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Getting Started with the ThinkGeo Cloud

ThinkGeo Cloud offers a cloud-hosted suite of APIs that allow you to easily consume map tiles, geocode and reverse geocode, perform spatial operations and other GIS services. Whether you're just evaluating the Thinkgeo Cloud or you're a subscriber, this quick start guide will help you start consuming these services in your own applications.

Logging In

You can login to the ThinkGeo Cloud with your ThinkGeo account, the same one you can use to access our community forums. If you don't have a ThinkGeo account yet, sign up for one here.

Then, visit the ThinkGeo Cloud web console login page at and click the “Login with ThinkGeo Account” button.

The Dashboard

Once logged in, you'll be at the Dashboard page of the ThinkGeo Cloud web console. The Dashboard offers a quick look at the activity of your ThinkGeo Cloud clients over the past 24 hours. If you're a new user, you won't see any activity here.

You’ll want to start your experience by creating a *client* within ThinkGeo Cloud. A client is how you can enable your application or website to use ThinkGeo Cloud resources on your behalf. There are two types of clients for different kinds of applications, and each has its own ID and secret key. You can have as many clients in your account as you like.

To manage your clients, begin by clicking on the “Clients” button on the menu bar.

Managing Your Clients

New ThinkGeo Cloud accounts come with two clients, one of each type, that you can use to quickly get started.

  • NativeConfidential clients have full access to all the APIs you do, including those which manage clients and your user profile. They will authenticate by exchanging their ID and secret key for an identity token. Then, they will use that token to make requests to the ThinkGeo Cloud APIs. These clients are called “NativeConfidential” because their secret key must be kept confidential, and thus they are only suitable for use in native compiled applications or web services where the secret can be kept confidential, out of the hands of users.
  • JavaScript clients are intended to be used in web applications. They are simpler to use but can only access ThinkGeo Cloud plugins like elevation or the reverse geocoder. To use a JavaScript client, you only need to include the client ID in the URL of the API you are requesting – no tokens are required. A JavaScript client's ID does not need to be kept confidential, but you should restrict the client so that it can only be used from web domains you control. See Securing Your Clients below for more information.

For now, let's use one of the default clients that come with your ThinkGeo Cloud account. For this exercise, we'll choose the Native Confidential client called “Sample Native Client”.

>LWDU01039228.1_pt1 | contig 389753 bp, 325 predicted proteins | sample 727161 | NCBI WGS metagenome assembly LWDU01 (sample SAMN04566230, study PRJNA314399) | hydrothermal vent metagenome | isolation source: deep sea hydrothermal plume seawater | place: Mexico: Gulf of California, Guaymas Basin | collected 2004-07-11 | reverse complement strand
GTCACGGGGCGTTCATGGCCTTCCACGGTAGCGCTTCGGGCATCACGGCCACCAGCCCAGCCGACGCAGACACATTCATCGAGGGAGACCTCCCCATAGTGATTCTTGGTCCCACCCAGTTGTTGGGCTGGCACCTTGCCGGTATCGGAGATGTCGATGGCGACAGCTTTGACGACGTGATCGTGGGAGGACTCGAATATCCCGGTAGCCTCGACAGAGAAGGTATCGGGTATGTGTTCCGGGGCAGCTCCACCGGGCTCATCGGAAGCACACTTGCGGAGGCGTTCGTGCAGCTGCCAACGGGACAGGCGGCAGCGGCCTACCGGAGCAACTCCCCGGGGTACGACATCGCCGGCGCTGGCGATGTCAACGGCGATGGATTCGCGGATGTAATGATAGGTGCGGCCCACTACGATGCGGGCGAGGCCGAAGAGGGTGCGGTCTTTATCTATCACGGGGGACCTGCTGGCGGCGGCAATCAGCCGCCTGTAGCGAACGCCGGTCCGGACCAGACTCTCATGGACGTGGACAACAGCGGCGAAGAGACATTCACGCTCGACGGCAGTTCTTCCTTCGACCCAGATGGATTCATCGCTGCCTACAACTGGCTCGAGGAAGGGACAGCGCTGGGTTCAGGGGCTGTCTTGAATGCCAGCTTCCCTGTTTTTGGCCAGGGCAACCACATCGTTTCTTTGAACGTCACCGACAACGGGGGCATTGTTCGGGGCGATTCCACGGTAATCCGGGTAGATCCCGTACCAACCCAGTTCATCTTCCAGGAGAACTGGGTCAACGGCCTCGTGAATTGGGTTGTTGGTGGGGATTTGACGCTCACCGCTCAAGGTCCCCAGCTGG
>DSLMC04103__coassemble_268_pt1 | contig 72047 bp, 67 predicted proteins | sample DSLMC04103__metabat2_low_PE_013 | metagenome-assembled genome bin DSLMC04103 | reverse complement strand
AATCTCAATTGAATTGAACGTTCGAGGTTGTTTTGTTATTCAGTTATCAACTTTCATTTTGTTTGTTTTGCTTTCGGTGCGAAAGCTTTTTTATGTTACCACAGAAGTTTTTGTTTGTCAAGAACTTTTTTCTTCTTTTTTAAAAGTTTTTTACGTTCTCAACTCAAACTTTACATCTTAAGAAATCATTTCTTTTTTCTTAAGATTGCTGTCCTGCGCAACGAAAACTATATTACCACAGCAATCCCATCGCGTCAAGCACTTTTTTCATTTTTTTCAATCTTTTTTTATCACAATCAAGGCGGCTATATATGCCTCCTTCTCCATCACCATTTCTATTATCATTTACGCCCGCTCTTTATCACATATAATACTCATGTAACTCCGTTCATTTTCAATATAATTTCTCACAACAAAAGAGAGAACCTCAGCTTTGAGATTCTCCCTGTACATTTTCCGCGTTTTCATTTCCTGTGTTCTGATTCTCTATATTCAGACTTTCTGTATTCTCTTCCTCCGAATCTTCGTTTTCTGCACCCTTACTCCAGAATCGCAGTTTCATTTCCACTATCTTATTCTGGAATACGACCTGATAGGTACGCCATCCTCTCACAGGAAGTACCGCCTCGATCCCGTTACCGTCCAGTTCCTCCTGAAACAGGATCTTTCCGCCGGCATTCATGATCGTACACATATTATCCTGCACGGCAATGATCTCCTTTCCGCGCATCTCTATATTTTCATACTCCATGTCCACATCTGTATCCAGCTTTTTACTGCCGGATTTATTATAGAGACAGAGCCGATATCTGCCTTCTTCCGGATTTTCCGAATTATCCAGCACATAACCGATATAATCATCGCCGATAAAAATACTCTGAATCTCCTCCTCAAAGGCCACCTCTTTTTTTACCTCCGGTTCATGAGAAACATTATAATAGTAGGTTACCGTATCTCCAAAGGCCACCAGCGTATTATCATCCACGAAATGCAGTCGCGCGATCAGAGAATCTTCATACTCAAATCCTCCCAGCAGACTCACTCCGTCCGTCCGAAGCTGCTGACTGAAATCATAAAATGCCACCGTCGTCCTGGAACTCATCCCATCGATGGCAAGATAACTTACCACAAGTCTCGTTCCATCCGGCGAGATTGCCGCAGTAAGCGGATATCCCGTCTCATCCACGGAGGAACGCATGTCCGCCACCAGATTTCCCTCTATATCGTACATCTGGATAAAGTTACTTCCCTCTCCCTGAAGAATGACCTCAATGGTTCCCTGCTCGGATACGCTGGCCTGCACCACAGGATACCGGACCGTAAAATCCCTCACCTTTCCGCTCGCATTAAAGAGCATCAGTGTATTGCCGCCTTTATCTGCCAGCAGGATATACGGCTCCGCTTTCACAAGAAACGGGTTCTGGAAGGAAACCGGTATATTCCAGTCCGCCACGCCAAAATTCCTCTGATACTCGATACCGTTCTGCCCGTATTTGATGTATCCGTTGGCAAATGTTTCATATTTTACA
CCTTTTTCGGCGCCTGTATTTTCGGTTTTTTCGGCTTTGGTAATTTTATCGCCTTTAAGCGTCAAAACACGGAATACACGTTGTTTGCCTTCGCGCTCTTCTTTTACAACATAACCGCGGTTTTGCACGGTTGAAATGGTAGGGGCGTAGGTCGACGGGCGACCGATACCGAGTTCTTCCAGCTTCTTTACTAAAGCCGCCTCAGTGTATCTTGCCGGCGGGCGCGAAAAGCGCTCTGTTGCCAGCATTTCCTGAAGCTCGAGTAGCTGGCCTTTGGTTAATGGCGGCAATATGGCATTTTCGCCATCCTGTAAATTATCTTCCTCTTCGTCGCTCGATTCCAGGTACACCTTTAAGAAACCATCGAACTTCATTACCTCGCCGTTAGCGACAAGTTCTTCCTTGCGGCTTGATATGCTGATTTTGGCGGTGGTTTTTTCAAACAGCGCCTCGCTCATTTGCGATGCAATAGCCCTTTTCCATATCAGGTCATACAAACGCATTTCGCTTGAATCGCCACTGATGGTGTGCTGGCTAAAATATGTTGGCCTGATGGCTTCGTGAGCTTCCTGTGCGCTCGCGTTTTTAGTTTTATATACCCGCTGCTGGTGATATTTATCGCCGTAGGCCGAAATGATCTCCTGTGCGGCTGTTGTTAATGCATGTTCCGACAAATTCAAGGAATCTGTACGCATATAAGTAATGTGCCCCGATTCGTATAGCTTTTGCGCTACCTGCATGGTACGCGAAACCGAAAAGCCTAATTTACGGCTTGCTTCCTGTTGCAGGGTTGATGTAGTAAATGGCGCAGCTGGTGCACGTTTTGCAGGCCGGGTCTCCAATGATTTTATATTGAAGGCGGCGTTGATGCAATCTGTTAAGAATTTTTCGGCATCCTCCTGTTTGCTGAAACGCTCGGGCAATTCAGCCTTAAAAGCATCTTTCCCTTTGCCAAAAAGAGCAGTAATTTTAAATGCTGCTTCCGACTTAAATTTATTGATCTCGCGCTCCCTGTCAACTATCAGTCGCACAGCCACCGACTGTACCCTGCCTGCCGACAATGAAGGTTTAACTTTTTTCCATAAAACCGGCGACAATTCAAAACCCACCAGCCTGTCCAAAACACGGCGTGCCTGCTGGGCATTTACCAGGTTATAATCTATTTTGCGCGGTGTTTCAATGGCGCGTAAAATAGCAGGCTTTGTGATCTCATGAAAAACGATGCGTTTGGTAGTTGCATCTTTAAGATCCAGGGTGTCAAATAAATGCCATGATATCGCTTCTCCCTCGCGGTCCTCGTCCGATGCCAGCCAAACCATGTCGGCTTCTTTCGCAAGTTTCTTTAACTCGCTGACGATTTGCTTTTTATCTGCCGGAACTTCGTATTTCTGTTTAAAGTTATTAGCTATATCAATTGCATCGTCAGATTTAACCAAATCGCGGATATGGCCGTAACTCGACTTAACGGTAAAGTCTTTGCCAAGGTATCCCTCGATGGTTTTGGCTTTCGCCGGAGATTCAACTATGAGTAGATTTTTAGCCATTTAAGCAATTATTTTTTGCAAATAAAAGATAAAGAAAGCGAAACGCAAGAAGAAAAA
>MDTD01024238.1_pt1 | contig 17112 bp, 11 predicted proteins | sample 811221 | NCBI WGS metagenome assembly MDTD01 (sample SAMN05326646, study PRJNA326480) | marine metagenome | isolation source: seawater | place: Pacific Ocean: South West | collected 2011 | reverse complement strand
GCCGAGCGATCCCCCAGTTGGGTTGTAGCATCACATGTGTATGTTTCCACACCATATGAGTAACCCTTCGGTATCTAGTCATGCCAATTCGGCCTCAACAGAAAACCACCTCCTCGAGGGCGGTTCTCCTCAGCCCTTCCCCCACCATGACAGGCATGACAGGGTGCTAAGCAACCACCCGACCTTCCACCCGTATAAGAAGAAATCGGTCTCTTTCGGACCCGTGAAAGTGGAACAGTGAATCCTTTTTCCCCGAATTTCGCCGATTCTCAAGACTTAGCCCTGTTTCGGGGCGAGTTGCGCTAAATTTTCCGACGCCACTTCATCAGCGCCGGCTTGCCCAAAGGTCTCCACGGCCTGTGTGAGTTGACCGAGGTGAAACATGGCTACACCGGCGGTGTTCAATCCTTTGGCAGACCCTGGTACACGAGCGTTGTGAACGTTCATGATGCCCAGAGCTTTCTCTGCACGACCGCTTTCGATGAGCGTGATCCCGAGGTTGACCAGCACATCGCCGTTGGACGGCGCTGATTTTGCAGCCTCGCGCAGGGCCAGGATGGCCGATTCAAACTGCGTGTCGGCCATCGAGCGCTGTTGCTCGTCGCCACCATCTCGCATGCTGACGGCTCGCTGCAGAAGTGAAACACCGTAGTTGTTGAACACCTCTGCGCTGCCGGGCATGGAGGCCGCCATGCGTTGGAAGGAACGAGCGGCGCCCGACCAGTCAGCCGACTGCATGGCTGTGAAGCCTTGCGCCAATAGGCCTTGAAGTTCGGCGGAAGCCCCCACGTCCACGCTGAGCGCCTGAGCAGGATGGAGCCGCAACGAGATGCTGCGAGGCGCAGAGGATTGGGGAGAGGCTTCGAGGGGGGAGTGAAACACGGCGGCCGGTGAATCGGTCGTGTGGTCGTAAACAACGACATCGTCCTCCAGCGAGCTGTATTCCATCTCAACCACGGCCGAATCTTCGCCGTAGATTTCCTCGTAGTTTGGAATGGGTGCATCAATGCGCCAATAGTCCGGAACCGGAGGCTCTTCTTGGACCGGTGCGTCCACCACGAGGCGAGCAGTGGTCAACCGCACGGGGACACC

To use this client, you'll need its ID (or API Key) and secret. These can be displayed if you click on the green Show Keys button. The “Client Details” dialog will appear, showing you both the API Key and API Secret as follows:

You can use the “Copy” button to copy these values to your clipboard and use them in your application when authenticating.

Note: JavaScript clients will only have an API Key, since they are intended for use in browser-based applications where a secret cannot be kept secure.

Securing Your Clients

Keeping Secrets Safe

You should take all necessary precautions to keep safe the API Key and API Secret – particularly the latter – of your NativeConfidential clients. Since these two values together can always be used to request an access token, if unauthorized users gain access to both of them, they can use your client in their own applications and the API usage will count against your ThinkGeo Cloud account.

For maximum security, if you are developing a client application that will be distributed to end users, it's a good idea to create your own web service or serverless function such as AWS Lambda to store your client key and secret. This service or function can then field requests from your application, call out to the ThinkGeo Cloud to get an access token, and then return it to application. Your application can then use the access token to make ThinkGeo Cloud API calls.

In contrast, JavaScript client API keys are less confidential, but you should take care to restrict them in the ThinkGeo Cloud web console so they can only be used from authorized sites or IP addresses.

Restricting Who Can Use Your Client Keys

The ThinkGeo Cloud web console lets you configure your clients so they can only be used from approved locations. This is a highly recommended step to ensure that only you are able to use your client keys.

On the “Clients” page of the ThinkGeo Cloud web console, pick the client you wish to secure and click the blue Pencil button. The “Edit Client” dialog will appear. Near the bottom, you'll see a text box where you can add restrictions for your client.

JavaScript clients can whitelist usage by Origin Domain (e.g. or IP Address/IP Range (e.g. NativeConfidential clients can use IP Address/IP Range restriction only.

Whitelisting Origin URIs

JavaScript clients can whitelist individual origin URIs (e.g. that are allowed to use the client. This is useful for web applications that are hosted on a particular domain, where no other web address should be allowed to use your client. You can enter:

  1. A specific web domain, e.g.
  2. Wildcards to represent all subdomains of a given domain, e.g. *
Whitelisting IP Addresses/IP Ranges

JavaScript and NativeConfidential clients can whitelist individual IP addresses or IP address ranges that are allowed to use the client. You can enter:

  1. A specific IP address, e.g.
  2. An IP range with wildcards, e.g. 203.0.113.*
  3. CIDR notation, e.g.
thinkgeo_cloud_quick_start_guide.txt · Last modified: 2018/12/13 23:04 by brianr